No, that headline made no sense at all. I'm sorry. Something else that made zero sense: the creative choices on the new Ant-Man movie.

Marvel's latest effort lacks any real creative ambition. It opens with an interesting commentary about the homeless situation in San Francisco (in the MCU, this is the result of people losing their homes due to financial hardship following 'The Blip') and a strong thematic idea about what a superhero can do to have a meaningful life after saving the world.

But then it does nothing to build upon either idea as the film embraces a lack of narrative logic multiple times, while frequently giving characters busy work to chew up screen time while not spending enough time developing characters. Couple this with its large, soulless CGI backdrop and you have a film that has the potential to excite and delight, but instead just reads flat and tiresome. Oh, and the jokes aren't very funny.

It was quite the contrast to finish watching Ant-Man and go home to screen the first two episodes of Apple TV+ show Hello Tomorrow, which debuts Friday on the streamer. Hello Tomorrow stars Billy Crudup as a slick salesman trying to sell property door-to-door to a new housing estate on the moon. The show is set on Earth, but in a 1950s-styled techno-utopia that gives the show a Pleasantville meets The Jetsons vibe.

Like the Ant-Man film, Hello Tomorrow is filled with bold, creative ideas and doesn't quite nail the execution. But it does prove far more satisfying with the sci-fi elements all feeling very grounded and tactile. It's a shame that films like Ant-Man have all but destroyed the market for low to mid-tier budgeted sci-fi movies, because one could imagine a Hello Tomorrow that plays far better as a film than as a 10-episode TV show.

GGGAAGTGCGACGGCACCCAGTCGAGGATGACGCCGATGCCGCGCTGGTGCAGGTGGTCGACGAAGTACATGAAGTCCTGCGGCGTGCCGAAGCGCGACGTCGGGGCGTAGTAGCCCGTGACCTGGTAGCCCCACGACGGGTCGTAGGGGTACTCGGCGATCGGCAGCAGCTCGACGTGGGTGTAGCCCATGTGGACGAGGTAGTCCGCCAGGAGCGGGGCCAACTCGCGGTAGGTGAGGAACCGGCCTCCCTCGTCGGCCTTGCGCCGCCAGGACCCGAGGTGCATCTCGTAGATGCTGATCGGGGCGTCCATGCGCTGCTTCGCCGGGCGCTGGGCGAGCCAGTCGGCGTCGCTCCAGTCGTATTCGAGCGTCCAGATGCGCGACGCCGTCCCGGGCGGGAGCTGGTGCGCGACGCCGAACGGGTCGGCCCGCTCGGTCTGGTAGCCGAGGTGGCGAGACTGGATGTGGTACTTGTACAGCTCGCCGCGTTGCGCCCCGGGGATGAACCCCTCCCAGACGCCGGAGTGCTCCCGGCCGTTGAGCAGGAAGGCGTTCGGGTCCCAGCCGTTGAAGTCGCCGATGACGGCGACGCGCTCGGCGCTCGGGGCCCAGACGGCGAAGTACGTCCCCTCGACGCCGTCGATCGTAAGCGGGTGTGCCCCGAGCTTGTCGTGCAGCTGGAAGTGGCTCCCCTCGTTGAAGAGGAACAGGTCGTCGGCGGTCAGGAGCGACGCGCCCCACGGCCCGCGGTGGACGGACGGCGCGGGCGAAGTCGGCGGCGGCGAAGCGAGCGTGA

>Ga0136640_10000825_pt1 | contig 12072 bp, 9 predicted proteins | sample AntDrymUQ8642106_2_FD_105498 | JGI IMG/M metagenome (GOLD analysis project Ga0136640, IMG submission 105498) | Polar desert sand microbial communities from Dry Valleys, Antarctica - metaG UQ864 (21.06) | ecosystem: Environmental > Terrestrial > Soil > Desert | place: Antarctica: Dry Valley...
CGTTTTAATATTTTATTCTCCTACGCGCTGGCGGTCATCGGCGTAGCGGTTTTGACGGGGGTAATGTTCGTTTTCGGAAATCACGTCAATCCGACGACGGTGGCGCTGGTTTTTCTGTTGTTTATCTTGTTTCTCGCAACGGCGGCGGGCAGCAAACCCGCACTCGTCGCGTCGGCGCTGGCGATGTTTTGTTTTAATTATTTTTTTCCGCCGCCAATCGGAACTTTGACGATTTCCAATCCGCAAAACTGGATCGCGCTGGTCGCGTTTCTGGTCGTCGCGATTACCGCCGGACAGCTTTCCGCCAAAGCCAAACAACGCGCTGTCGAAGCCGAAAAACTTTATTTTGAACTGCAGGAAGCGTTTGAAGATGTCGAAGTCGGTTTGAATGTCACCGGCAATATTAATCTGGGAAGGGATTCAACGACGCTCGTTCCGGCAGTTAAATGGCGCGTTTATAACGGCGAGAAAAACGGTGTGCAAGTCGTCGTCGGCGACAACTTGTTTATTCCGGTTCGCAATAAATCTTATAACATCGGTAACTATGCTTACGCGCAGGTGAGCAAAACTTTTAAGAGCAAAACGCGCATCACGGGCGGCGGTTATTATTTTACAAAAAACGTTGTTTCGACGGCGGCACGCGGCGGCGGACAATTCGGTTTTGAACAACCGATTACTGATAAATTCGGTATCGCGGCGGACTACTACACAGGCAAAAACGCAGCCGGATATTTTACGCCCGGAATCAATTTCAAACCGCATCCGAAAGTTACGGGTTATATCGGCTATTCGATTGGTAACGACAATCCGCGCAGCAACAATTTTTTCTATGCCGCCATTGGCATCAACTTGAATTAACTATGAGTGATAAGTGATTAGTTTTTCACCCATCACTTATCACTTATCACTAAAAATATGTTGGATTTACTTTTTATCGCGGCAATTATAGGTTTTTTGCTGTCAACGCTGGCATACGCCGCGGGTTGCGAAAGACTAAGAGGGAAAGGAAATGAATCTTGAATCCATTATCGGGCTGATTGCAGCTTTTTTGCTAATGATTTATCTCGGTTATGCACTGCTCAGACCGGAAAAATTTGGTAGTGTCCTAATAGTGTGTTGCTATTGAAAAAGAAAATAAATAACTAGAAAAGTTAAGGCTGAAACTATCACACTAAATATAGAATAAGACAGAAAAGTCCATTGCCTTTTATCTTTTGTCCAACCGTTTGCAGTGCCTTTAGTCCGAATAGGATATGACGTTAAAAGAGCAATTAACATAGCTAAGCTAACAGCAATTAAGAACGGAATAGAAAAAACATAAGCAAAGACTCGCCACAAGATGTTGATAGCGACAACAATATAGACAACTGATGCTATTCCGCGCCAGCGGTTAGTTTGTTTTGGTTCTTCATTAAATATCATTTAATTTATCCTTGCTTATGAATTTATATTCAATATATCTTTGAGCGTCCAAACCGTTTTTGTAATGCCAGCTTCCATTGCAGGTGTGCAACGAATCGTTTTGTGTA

Night Country - first look

Usually in this newsletter I avoid posting publicity 'posters' and preview pictures. I'm more interested in actual footage where one can actually experience a show or movie (ie it should have movement and noise). But... I'm pretty keen on seeing the new take on HBO's True Detective, which stars Jodie Foster (!!!!).

  • To the surprise of absolutely no one, BJ Novak series The Premise will not be back for a second season. Read: TV Line
  • To the surprise of absolutely no one, Rian Johnson show Poker Face has been renewed for a second season. Read: thefutoncritic
  • Netflix's The Mole reboot will be back for a second season. Read: Variety
  • Run The World returns May 26 to Starz. Andrea Bordeaux, the MVP of the first season of the show, isn't back for season 2. Read: thefutoncritic

Daisy Jones and The Six debuts March 3 on Amazon Prime Video.

Lucky Hank debuts May 7 on AMC+.

Disaster anthology show Extrapolations debuts March 17 on Apple TV+.

That's it for today. To the surprise of nobody, tomorrow will yield another newsletter.